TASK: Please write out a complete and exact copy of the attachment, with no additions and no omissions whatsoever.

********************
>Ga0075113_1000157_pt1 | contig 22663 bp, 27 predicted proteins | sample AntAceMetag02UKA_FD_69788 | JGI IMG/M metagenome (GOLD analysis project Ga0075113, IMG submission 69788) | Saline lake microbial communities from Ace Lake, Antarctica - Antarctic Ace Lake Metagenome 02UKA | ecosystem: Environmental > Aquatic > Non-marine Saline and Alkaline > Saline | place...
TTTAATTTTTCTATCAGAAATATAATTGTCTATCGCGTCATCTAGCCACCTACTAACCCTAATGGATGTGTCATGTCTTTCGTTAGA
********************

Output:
>Ga0075113_1000157_pt1 | contig 22663 bp, 27 predicted proteins | sample AntAceMetag02UKA_FD_69788 | JGI IMG/M metagenome (GOLD analysis project Ga0075113, IMG submission 69788) | Saline lake microbial communities from Ace Lake, Antarctica - Antarctic Ace Lake Metagenome 02UKA | ecosystem: Environmental > Aquatic > Non-marine Saline and Alkaline > Saline | place...
TTTAATTTTTCTATCAGAAATATAATTGTCTATCGCGTCATCTAGCCACCTACTAACCCTAATGGATGTGTCATGTCTTTCGTTAGA